Automation helped NYC cut its database patching time from hours to minutes

New York City tech officials automated some of the city's software patching processes, reducing database downtime by 97%.
Sridhar Doraikannu and Ruby Choi
Sridhar Doraikannu, right, and OTI Deputy Commissioner for Strategic Initiatives Ruby Choi, left, accept an award on March 12, 2024. (Andres Lopez-Ovejero / NYC Office of Technology and Innovation)

Until a few months ago, when one of the more than 800 databases operated by the New York City government needed a software patch, an engineer with the city’s Office of Technology and Innovation had to implement it manually. 

But thanks to an initiative led by Sridhar Doraikannu, OTI’s director of database engineering and operations, the process of patching the city’s databases is now automated. The city claims the effort has cut the duration of the software patching process from approximately four hours down to an average of six minutes, creating a 97% reduction in downtime for city databases.

The effort led Mayor Eric Adams on Tuesday to name Doraikannu one of 19 winners of this year’s Hayes Innovation Prize, a recognition of early-career professionals who help solve difficult problems. (The award program launched last year as a joint effort by OTI and the Hayes Prize Foundation.)

Vendors regularly issue software patches to resolve vulnerabilities and add new features. In the age of data breaches and cyberattacks, regularly patching software is a best practice commonly cited by organizations like the Cybersecurity and Infrastructure Security Agency, but can render services inaccessible during the updates.


Before automating the city’s software patching, Doraikannu told StateScoop, New York City’s database software vendors issued patches quarterly and that testing and applying them took several months.

“It is not just the application of the patches,” he said. “It also involves coordination with the agencies and we are doing that to ensure the agencies know that the data will not be available when we are patching and that there is a downtime.”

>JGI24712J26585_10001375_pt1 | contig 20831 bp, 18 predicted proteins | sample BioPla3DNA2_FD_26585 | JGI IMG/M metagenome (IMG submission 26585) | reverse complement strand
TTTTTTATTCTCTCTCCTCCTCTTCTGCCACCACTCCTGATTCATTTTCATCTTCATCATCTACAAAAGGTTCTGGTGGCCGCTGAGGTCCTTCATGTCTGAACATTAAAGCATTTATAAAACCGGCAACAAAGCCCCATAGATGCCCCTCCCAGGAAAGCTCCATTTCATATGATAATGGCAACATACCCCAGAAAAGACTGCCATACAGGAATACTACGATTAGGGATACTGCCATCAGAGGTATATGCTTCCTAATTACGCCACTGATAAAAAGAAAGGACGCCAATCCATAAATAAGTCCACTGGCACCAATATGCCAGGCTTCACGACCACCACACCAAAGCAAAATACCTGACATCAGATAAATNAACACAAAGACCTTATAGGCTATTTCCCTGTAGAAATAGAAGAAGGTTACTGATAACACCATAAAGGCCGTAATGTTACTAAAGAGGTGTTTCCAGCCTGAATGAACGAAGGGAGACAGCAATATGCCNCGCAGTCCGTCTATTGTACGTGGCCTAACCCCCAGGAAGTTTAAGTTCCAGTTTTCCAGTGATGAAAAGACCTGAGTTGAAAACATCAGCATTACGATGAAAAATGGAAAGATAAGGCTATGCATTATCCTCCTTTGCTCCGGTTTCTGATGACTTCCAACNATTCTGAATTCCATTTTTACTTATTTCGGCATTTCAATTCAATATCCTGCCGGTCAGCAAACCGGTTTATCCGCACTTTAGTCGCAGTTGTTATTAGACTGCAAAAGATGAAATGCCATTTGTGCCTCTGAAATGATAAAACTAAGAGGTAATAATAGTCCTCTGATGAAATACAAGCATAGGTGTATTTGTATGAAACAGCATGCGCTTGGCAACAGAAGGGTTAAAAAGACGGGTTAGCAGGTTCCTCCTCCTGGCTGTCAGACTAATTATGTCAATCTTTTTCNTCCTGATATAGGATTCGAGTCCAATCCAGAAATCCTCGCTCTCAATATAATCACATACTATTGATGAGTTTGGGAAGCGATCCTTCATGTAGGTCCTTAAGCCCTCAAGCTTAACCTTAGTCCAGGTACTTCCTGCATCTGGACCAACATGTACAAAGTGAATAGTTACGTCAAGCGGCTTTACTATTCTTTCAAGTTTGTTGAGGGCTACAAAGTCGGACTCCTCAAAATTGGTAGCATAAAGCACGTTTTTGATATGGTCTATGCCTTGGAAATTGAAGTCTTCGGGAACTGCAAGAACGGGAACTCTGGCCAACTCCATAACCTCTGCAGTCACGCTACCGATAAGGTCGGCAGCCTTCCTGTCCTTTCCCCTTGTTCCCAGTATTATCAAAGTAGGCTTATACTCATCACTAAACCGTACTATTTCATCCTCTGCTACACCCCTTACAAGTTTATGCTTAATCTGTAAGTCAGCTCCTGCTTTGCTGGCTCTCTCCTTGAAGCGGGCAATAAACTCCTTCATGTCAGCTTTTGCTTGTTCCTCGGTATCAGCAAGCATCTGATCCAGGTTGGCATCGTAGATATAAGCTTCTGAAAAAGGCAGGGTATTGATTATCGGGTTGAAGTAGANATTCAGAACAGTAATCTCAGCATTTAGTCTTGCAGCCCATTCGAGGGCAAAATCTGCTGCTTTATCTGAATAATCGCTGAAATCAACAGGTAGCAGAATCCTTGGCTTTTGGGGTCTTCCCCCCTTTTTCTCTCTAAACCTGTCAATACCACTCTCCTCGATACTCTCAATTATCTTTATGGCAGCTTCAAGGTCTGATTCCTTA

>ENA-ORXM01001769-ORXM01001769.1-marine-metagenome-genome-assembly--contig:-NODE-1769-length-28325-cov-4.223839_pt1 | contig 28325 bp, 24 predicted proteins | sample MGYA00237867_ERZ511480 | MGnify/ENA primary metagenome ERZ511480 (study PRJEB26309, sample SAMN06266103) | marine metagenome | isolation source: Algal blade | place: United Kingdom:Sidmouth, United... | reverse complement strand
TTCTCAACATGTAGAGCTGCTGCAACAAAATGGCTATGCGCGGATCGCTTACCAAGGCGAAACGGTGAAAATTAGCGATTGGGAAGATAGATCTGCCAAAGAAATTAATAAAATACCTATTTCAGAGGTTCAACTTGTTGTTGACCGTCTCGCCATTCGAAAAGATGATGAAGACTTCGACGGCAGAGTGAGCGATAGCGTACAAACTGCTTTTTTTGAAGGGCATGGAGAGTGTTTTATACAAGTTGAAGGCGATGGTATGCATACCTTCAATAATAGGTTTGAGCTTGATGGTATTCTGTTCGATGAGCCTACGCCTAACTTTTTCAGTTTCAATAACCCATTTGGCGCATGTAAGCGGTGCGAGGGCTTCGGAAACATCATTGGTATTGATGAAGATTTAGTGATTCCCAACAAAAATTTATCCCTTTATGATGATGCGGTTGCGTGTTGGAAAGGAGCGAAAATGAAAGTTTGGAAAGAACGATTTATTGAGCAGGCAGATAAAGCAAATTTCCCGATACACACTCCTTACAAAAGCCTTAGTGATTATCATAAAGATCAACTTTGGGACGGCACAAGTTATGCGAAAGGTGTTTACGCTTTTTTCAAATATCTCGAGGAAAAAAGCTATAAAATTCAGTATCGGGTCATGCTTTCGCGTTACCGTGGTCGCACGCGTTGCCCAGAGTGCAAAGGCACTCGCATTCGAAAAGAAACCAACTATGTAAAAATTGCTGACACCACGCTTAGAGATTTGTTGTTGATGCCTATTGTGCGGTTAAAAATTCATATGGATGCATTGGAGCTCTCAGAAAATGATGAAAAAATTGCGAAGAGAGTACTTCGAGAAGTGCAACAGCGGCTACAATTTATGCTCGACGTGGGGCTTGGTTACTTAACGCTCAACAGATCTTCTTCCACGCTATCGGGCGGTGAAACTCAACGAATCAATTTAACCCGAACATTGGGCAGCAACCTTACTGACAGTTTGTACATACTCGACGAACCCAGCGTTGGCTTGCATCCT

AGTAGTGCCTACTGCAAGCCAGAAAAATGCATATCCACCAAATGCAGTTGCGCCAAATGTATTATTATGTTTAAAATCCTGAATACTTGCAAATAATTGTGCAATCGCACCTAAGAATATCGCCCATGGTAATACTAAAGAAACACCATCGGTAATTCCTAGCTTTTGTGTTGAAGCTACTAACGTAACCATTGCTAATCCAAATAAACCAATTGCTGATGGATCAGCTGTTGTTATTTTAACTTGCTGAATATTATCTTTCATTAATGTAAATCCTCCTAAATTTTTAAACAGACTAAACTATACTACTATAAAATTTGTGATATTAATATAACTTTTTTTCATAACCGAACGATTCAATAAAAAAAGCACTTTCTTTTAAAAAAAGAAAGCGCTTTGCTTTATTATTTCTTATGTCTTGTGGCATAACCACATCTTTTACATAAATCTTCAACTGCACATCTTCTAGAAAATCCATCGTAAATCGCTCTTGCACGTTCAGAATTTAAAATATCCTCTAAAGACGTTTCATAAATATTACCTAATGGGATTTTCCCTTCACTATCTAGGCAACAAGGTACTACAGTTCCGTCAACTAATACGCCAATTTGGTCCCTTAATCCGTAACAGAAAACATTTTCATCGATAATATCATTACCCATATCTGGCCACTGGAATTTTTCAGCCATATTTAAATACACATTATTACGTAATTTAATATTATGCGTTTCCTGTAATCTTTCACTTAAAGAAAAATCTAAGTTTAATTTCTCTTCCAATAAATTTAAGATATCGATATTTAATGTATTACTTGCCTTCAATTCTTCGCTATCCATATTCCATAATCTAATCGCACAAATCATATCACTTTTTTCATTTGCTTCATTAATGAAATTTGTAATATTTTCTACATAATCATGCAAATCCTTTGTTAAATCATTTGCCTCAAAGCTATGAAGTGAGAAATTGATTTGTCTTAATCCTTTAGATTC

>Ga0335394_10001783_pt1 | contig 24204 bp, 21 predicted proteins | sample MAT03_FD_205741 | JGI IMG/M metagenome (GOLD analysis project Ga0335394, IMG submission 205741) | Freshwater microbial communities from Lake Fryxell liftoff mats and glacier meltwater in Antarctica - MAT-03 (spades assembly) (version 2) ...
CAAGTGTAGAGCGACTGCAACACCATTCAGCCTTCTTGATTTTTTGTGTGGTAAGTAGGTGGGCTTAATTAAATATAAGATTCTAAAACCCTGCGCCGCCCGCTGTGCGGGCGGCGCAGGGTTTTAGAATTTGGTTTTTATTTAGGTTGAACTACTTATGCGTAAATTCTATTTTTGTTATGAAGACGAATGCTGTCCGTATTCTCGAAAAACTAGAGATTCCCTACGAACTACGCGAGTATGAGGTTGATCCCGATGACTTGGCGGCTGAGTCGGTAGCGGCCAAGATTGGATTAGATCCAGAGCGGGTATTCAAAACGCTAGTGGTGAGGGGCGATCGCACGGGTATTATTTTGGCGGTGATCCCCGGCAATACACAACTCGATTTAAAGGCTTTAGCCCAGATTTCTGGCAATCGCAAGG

Now, instead of manually coordinating with city agencies on when their databases may be down, the automated processes pick up patched when they’re issued and notify agencies when to expect downtime.

“It takes a lot of time to patch a database,” Doraikannu said. “And if we can automate and provide that same service, we can reduce the downtime window. Thereby, we can help the New Yorkers with very minimal impact so they can have better service and availability. So that was the main thing which drove us to get the automation done.”

Doraikannu said that the first round of automated patches were completed last week and that receiving the Hayes Innovation Prize for the work was additional motivation for undertaking larger projects.


“We were a little bit scared that this is too big of accomplishment — going from the manual, working with agency automating sending the email to the customer, that we are going to take the database everything to be automated — but we accomplished this. This was really an uplift — motivation — not only to me, but from a whole team.”

Keely Quinlan

Written by Keely Quinlan

Keely Quinlan reports on privacy and digital government for StateScoop. She was an investigative news reporter with Clarksville Now in Tennessee, where she resides, and her coverage included local crimes, courts, public education and public health. Her work has appeared in Teen Vogue, Stereogum and other outlets. She earned her bachelor’s in journalism and master’s in social and cultural analysis from New York University.

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